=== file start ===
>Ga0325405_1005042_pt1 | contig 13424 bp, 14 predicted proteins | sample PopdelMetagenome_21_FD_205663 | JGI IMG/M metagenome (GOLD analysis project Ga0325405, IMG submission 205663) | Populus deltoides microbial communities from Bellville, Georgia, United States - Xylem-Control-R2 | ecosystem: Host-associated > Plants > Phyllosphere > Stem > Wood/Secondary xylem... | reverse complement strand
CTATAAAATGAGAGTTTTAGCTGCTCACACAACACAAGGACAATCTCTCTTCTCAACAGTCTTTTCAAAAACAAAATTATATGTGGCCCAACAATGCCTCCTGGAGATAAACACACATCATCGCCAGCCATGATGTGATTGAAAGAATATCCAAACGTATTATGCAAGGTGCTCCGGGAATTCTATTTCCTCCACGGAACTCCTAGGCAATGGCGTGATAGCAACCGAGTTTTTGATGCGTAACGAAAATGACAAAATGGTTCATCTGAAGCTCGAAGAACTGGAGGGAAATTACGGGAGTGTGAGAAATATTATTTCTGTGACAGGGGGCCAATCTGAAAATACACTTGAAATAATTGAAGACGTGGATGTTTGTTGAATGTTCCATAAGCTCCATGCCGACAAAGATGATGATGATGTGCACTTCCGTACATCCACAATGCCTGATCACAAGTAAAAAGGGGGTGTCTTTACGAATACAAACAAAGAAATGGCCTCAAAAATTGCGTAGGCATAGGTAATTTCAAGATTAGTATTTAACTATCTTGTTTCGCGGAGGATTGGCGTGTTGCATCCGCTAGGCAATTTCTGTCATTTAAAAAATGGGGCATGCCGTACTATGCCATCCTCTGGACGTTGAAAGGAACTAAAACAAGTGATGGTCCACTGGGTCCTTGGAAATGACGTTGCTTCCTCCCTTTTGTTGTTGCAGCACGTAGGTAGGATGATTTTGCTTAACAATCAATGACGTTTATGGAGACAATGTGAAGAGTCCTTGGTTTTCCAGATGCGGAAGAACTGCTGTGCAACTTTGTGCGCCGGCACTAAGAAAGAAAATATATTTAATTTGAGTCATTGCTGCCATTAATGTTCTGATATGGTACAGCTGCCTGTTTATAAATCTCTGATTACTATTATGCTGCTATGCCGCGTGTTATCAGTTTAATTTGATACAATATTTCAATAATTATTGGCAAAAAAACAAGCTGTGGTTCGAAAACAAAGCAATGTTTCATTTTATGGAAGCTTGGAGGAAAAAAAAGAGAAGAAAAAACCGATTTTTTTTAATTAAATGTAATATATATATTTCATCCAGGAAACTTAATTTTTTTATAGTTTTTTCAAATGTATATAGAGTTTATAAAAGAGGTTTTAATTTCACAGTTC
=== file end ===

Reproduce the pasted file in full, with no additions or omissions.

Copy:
>Ga0325405_1005042_pt1 | contig 13424 bp, 14 predicted proteins | sample PopdelMetagenome_21_FD_205663 | JGI IMG/M metagenome (GOLD analysis project Ga0325405, IMG submission 205663) | Populus deltoides microbial communities from Bellville, Georgia, United States - Xylem-Control-R2 | ecosystem: Host-associated > Plants > Phyllosphere > Stem > Wood/Secondary xylem... | reverse complement strand
CTATAAAATGAGAGTTTTAGCTGCTCACACAACACAAGGACAATCTCTCTTCTCAACAGTCTTTTCAAAAACAAAATTATATGTGGCCCAACAATGCCTCCTGGAGATAAACACACATCATCGCCAGCCATGATGTGATTGAAAGAATATCCAAACGTATTATGCAAGGTGCTCCGGGAATTCTATTTCCTCCACGGAACTCCTAGGCAATGGCGTGATAGCAACCGAGTTTTTGATGCGTAACGAAAATGACAAAATGGTTCATCTGAAGCTCGAAGAACTGGAGGGAAATTACGGGAGTGTGAGAAATATTATTTCTGTGACAGGGGGCCAATCTGAAAATACACTTGAAATAATTGAAGACGTGGATGTTTGTTGAATGTTCCATAAGCTCCATGCCGACAAAGATGATGATGATGTGCACTTCCGTACATCCACAATGCCTGATCACAAGTAAAAAGGGGGTGTCTTTACGAATACAAACAAAGAAATGGCCTCAAAAATTGCGTAGGCATAGGTAATTTCAAGATTAGTATTTAACTATCTTGTTTCGCGGAGGATTGGCGTGTTGCATCCGCTAGGCAATTTCTGTCATTTAAAAAATGGGGCATGCCGTACTATGCCATCCTCTGGACGTTGAAAGGAACTAAAACAAGTGATGGTCCACTGGGTCCTTGGAAATGACGTTGCTTCCTCCCTTTTGTTGTTGCAGCACGTAGGTAGGATGATTTTGCTTAACAATCAATGACGTTTATGGAGACAATGTGAAGAGTCCTTGGTTTTCCAGATGCGGAAGAACTGCTGTGCAACTTTGTGCGCCGGCACTAAGAAAGAAAATATATTTAATTTGAGTCATTGCTGCCATTAATGTTCTGATATGGTACAGCTGCCTGTTTATAAATCTCTGATTACTATTATGCTGCTATGCCGCGTGTTATCAGTTTAATTTGATACAATATTTCAATAATTATTGGCAAAAAAACAAGCTGTGGTTCGAAAACAAAGCAATGTTTCATTTTATGGAAGCTTGGAGGAAAAAAAAGAGAAGAAAAAACCGATTTTTTTTAATTAAATGTAATATATATATTTCATCCAGGAAACTTAATTTTTTTATAGTTTTTTCAAATGTATATAGAGTTTATAAAAGAGGTTTTAATTTCACAGTTC